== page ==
Pint-sized PCIe powerhouse: Intel NUC5i5RYK

Fed with the hottest chips, just how fast can the little fellah go?


Review Intel’s teeny-weeny NUC or Next Unit of Computing device was first launched back in 2012 and has been tweaked and updated at regular intervals ever since. Just recently, the latest version of the NUC landed in my lap – or to be more precise, landed in the palm of my hand.

Intel NUC5i5RYK

Intel's next Next Unit of Computing

Palm of my hand? Well, yes. With a system footprint of just 115 x 111 x 32.7mm, the NUC’s 10cm square motherboard makes the 17cm square mini-ITX platform seem practically Gulliver-like in comparison.

There are several versions on a theme with the latest NUC, but all are powered by 5th generation Intel Core i5 or i3 processors, supporting up to 16GB of DDR3L RAM. The shorter platforms; NUC5i5RYK and NUC5i3RYK support M.2 storage (both SATA and PCI-E) in 2242, 2260 and 2280 formats. The taller (48.7mm) NUC5i5RYH and NUC5i3RYH retain the M.2 support but add the ability to install a 9.5mm 2.5in drive.

Believe it or not, in this taller format there is a Core i7-powered version due soon, the NUC5i7RYH. This uses a 3.1GHz (3.4GHz with Turbo boost) dual-core i7-5557U processor with Iris Pro (6100) graphics.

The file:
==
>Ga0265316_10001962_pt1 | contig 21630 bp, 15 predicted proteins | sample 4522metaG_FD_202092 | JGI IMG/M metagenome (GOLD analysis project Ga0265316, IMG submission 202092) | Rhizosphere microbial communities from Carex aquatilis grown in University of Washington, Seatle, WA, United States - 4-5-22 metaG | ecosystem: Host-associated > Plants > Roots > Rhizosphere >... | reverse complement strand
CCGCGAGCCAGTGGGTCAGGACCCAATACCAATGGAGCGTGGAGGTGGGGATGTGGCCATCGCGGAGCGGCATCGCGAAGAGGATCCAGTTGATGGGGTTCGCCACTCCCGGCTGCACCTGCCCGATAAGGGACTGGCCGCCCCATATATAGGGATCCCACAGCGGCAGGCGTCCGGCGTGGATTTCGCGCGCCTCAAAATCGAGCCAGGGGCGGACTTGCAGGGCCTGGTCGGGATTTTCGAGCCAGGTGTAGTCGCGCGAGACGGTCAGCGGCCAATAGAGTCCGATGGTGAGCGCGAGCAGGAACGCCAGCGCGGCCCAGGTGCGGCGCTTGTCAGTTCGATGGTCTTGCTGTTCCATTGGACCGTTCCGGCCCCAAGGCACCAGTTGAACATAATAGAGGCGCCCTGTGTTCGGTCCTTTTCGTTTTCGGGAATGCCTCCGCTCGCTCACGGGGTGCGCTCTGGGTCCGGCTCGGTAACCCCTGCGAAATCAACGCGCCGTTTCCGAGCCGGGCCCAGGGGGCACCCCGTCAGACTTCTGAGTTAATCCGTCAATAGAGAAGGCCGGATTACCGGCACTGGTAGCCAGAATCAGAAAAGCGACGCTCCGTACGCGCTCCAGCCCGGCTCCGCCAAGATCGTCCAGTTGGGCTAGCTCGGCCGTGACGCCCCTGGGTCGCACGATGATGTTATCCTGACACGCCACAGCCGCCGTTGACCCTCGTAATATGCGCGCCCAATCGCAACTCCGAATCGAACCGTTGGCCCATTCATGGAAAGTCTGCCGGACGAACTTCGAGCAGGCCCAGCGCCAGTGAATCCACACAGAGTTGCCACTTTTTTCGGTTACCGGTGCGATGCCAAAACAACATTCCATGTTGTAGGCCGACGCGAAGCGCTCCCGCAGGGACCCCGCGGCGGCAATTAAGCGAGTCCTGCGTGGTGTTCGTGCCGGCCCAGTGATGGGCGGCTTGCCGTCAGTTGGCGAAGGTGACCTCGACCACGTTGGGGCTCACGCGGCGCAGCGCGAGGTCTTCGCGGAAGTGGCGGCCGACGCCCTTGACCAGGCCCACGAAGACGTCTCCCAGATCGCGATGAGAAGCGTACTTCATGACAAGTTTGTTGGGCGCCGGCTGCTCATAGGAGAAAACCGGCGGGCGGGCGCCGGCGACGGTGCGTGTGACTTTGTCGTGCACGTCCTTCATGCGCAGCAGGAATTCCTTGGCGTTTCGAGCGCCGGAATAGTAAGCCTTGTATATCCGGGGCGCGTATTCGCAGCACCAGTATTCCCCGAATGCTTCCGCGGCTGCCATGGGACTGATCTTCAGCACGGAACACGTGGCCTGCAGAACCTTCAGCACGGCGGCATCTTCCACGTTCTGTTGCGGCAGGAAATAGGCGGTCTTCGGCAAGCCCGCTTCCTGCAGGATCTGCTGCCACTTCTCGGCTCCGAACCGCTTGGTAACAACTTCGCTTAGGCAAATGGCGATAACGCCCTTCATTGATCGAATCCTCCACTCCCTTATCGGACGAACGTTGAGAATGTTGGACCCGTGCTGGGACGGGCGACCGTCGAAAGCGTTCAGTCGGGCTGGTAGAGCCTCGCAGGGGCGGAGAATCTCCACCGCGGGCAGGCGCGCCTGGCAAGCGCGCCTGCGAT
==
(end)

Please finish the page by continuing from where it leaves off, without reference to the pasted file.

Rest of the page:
Intel NUC5i5RYK

No skimping on interfacing options

So something basically four inches square can’t have much in the way of features can it? Well, think again. First off, there are four USB3.0 ports, one of which supports fast charge. You also get mini DisplayPort 1.2 and mini HDMI 1.4a ports, 7.1 audio support and Gigabit Ethernet.

As for Wi-Fi support, the NUC comes with an Intel Wireless AC-7265 chip soldered on the mainboard, which supports 802.11ac, Bluetooth 4.0 and Intel’s Wireless Display. The integrated Intel HD6000 graphics core supports 4K (60Hz using the DisplayPort, 24Hz via HDMI) and it can also drive three monitors; one via HDMI and two via DisplayPort either daisy chained or by using a DisplayPort splitter.

Intel NUC5i5RYK Visual BIOS

Performance tweaks made easy with Intel Visual BIOS